Cholera was the epidemic disease most feared around the world in the nineteenth century.A letter from Tullamore of 1832 describes the devestating disease of cholera. ‘We had 165 deaths. All bridges to the town are cut and broken. Every house is shut up and there is no such thing as business. Men who would eat their breakfact in perfect health would be buried before dinner.’
In the eighteenth century neighbouring countries began to suffer from the disease and in the nineteenth century it attacked Europe. Cholera spread around the world in great epidemics from its traditional base in the Indian sub-continent and carried with it high mortality rates, severe suffering and terrifying symptoms. These began in 1817 but the first wave did not reach Europe and was halted temporarily at the shores of the Caspian Sea. From there in 1829 it spread rapidly through Europe. It arrived in Ireland around St Patrick’s Day 1832. This was the most serious cholera outbreak in Ireland in the nineteenth century and it has been estimated that 25,378 people died during that epidemic. The Irish death rate was high when compared to other countries for the same period.
The decades before the Great Famine witnessed a growing interest, in both Ireland and Britain, in the problem of Ireland’s endemic poverty. The sheer extent of poverty in the country and the very nature of that impoverishment – the relative lack of capital investment; an over-reliance on small agricultural holdings and a single staple crop; the complex and pervasive culture of mendicancy (begging) – were among the most striking characteristics of pre-Famine Irish society highlighted by foreign travellers and social inquirers. As outlined in a previous post on this blog(https://offalyhistoryblog.wordpress.com/2019/01/05/poverty-in-pre-famine-offaly-kings-county-by-ciaran-mccabe), a Royal Commission for Inquiring into the Condition of the Poorer Classes in Ireland (aka the Poor Inquiry) sat between 1833 and 1836, and examined in considerable detail, the social condition of the poorer classes throughout the island. The resulting published reports, totalling more than 5,000 pages (much of it seemingly-verbatim testimony taken at public inquiries) illuminates more than any other source the experiences of the lower sections of Irish society on the eve of the Famine; fortunately for us, the Poor Inquiry collected evidence from witnesses in King’s County.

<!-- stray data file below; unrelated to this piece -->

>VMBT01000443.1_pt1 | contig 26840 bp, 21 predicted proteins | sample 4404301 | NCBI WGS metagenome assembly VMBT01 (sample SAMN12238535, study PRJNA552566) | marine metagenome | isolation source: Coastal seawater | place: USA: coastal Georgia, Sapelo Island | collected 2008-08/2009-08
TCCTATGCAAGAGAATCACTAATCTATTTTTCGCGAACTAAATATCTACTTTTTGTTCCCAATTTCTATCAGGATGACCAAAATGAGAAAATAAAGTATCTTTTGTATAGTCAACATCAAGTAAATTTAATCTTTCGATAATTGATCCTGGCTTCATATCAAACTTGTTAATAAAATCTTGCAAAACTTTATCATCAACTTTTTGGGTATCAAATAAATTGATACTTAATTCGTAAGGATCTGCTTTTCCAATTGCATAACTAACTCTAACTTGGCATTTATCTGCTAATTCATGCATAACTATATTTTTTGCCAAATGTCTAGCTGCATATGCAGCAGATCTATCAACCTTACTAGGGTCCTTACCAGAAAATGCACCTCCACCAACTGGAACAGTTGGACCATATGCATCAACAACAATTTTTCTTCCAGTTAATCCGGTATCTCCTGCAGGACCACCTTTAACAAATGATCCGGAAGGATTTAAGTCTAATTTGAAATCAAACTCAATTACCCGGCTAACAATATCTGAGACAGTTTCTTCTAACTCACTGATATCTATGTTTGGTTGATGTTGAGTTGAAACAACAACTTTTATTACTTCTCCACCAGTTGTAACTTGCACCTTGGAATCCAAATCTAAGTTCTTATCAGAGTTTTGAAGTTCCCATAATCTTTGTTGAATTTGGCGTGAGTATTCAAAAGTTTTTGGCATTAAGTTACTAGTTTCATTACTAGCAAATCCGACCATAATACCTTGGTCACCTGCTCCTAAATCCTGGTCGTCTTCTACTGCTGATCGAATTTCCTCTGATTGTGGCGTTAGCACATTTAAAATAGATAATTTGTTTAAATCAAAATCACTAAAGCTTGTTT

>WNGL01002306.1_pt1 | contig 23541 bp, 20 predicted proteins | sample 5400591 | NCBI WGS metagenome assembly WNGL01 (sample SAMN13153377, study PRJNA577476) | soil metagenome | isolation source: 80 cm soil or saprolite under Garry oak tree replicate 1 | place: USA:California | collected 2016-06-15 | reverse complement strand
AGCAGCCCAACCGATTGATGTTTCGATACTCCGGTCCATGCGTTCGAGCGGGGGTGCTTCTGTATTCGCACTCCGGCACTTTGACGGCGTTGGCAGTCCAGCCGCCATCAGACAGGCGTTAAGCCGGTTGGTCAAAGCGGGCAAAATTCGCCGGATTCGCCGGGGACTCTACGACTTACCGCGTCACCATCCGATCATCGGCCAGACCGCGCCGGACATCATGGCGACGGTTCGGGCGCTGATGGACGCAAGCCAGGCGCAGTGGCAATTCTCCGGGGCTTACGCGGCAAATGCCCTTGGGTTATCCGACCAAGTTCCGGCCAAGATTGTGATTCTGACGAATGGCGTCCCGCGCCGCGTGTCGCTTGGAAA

In the decades before the Great Famine of the late-1840s numerous parliamentary inquiries were held into the condition of the poorer classes in Ireland. Political and social elites wished to understand the nature of Ireland’s seemingly endemic poverty in the hope of improving the social, economic and moral condition of the peasantry, as well as quelling the country’s tendency for social upheaval and political radicalism. The most significant of these inquiries was the Royal Commission for Inquiring into the Condition of the Poorer Classes in Ireland (aka the Poor Inquiry). Chaired by the Church of Ireland archbishop of Dublin Richard Whately (1787-1863), the commission sat between 1833 and 1836, holding extensive public inquiries (akin to court sittings) in parishes throughout the country, supplemented by extensive correspondence with persons of significance across the island, as to the social condition of the poor in their locality. The printed output of the commission – totalling more than 5,000 pages of detailed information, witness testimonies and statistics – constitutes an unparalleled source for the study of poverty in the pre-Famine period. The Poor Inquiry reports tell us much about County Offaly (King’s County) a decade before the Great Famine. Continue reading →